Estate Planning Attorneys in South Carolina

Assisting Clients Throughout the Estate Planning Process

Pondering matters like our own mortality and what will happen to our family members after we are gone is a subject matter that none of us ever wants to spend much time thinking about. However, if you do not take the time to establish a legally valid estate plan today, your loved ones could face several difficulties in the event of your death later on.

Estate plans are vitally important to protecting your legacy and your loved ones today and into tomorrow. With thorough estate planning, you not only have more control over your finances and investments, but you can also spare a family member certain expenses, delays in the probate process, and frustration associated with closing your estate when you die. However, estate plans are not only about death. Other estate planning documents can help you control and manage your assets while you are still alive and shield them from creditors and collectors.

None of us wants to spend much time thinking about the end of our lives. But it is important to consider how those who survive us will handle each estate matter and whether we can make things easier for them and potentially minimize taxes and other expenses. By taking a little bit of time to establish an estate plan today, you save yourself and your loved ones untold amounts of money, time, and frustration tomorrow.

Chad Brown Law is a law firm dedicated to providing compassionate and helpful legal representation to clients interested in estate plan matters such as wills, trusts, guardianship, and more. Schedule a free estate planning consultation with our legal team today to begin discussing your personal goals for your estate plan. We look forward to speaking with you.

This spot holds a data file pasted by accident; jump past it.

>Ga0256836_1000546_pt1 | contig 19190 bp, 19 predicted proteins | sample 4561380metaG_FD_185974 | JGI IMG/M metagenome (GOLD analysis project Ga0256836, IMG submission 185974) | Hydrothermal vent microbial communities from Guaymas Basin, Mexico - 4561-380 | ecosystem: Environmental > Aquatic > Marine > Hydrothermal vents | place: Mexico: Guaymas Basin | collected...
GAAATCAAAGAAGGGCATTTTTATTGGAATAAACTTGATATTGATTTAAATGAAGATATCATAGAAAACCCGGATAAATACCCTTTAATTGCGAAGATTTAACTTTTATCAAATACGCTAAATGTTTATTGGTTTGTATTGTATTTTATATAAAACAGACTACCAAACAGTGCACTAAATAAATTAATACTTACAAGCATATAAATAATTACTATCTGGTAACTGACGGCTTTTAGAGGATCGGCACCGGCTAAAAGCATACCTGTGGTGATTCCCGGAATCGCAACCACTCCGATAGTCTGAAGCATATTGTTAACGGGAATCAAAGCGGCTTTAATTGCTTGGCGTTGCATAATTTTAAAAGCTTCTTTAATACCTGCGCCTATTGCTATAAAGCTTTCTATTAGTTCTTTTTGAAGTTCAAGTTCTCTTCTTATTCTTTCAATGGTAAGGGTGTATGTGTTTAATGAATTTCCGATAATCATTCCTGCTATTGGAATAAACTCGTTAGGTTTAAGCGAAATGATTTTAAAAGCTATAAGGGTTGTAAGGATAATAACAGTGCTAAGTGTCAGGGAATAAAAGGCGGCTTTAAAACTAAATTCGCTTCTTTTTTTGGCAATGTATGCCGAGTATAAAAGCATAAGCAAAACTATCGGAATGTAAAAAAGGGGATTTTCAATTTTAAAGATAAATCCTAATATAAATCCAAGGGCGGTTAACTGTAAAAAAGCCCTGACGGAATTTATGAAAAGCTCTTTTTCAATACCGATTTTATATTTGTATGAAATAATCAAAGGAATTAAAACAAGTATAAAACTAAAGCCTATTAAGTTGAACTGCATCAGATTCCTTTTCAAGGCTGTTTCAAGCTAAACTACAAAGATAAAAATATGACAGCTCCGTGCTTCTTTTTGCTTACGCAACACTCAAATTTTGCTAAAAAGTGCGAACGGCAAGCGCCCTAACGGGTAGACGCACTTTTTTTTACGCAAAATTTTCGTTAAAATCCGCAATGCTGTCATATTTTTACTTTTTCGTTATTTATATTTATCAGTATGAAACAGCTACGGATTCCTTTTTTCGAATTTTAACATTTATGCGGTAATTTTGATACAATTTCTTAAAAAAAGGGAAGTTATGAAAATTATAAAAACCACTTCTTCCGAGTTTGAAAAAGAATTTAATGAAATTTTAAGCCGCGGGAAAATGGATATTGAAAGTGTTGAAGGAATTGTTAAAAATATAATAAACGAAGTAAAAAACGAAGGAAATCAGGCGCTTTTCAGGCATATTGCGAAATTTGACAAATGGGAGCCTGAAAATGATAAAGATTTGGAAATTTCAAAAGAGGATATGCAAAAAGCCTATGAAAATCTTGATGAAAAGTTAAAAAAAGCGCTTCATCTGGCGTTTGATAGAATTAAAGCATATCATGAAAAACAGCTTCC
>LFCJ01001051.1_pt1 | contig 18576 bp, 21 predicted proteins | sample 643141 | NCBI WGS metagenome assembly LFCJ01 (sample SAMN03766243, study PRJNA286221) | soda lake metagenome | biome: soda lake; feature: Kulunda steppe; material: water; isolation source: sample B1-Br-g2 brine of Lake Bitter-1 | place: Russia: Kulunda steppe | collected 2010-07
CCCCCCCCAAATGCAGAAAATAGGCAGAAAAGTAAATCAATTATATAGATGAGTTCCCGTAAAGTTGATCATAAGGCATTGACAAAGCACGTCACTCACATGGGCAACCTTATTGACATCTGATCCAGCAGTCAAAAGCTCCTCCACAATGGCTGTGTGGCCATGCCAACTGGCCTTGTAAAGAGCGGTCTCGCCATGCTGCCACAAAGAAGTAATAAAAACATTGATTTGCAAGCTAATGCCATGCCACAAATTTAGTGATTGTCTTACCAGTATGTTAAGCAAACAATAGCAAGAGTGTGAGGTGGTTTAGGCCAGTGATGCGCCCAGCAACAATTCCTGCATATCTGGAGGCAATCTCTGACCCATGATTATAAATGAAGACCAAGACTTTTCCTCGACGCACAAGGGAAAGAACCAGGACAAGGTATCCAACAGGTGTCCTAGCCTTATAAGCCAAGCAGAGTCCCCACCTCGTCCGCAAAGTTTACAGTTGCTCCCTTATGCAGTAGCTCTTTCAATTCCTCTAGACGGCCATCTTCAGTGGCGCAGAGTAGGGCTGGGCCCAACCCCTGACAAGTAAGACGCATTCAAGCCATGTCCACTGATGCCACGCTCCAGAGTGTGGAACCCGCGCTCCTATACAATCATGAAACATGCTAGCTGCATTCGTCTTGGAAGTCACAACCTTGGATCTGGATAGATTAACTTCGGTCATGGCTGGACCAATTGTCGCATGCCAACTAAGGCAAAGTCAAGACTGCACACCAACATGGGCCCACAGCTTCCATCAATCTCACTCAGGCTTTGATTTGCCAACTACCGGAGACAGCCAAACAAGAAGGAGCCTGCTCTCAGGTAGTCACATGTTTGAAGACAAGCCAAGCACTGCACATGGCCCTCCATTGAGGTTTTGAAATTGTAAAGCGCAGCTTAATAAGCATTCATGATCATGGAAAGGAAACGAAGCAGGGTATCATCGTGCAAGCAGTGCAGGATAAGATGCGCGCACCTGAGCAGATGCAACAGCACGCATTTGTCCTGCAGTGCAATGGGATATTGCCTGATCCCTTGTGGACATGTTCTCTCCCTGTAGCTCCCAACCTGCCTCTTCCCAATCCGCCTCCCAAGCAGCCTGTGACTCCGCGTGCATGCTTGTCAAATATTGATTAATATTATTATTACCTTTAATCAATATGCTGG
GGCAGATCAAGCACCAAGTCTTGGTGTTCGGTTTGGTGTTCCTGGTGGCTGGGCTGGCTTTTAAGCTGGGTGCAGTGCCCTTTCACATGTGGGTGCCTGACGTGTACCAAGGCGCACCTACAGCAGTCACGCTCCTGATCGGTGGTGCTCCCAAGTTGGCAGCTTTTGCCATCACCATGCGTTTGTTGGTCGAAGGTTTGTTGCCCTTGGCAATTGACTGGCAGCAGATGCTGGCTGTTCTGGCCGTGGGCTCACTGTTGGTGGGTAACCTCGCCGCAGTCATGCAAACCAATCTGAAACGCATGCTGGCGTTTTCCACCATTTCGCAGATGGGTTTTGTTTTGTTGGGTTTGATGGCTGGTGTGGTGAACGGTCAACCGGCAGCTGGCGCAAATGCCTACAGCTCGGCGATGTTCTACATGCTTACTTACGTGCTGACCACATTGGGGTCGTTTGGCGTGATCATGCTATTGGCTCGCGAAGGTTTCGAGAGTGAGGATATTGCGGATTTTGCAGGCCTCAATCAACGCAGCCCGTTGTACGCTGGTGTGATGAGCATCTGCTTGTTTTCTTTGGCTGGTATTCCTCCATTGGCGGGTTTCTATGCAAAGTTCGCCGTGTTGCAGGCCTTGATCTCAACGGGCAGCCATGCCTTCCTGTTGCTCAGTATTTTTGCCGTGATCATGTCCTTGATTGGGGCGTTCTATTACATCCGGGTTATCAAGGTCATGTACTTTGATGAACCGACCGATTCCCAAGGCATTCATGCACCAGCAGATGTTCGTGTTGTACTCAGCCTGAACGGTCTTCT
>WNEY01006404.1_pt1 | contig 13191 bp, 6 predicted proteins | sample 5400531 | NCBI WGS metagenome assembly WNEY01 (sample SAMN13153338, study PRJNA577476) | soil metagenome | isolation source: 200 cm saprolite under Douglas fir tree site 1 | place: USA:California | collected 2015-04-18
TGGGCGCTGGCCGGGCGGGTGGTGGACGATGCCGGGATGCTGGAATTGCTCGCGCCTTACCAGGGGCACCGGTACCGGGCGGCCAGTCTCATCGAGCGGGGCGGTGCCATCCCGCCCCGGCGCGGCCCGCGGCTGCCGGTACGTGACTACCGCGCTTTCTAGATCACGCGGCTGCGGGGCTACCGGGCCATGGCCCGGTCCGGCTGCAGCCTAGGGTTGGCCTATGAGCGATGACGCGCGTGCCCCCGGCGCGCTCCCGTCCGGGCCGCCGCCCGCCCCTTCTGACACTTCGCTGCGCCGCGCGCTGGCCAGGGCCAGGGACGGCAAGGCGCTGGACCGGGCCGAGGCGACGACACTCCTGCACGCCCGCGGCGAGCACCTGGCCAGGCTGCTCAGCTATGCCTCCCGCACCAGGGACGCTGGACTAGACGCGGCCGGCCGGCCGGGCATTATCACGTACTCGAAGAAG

What is Estate Planning?

There is a misconception that estate planning only deals with the distribution of property and assets upon the event of an individual’s passing, but estate plans can accomplish several other goals, many of them achievable during your lifetime.

With a power of attorney, you can name an individual or entity to handle your financial affairs if you ever become incapacitated due to illness or injury. Similarly, you may name a healthcare proxy to handle your medical care if you are ever incapacitated or disabled. Without these estate plan documents in place, your family members and loved ones may be left scrambling, not sure of what to do if you are unfortunately unable to speak for yourself.

While most beneficiaries think about obtaining their inheritance when someone dies, there is a way to provide assets to a beneficiary during your lifetime as well. This can be accomplished by establishing the right kind of trust. Trusts can also help avoid probate and minimize estate taxes.

If you are young parents, you may want to consider what should happen to your minor children if you suffer an untimely death. By naming a guardian, you can rest assured that your children will be cared for by the individuals you intend, instead of leaving this decision up to the courts.

Elder law and Medicaid planning also figure into estate planning, as you may wish to plan for nursing home care and other long-term care for your twilight years.

What Are Essential Estate Planning Documents?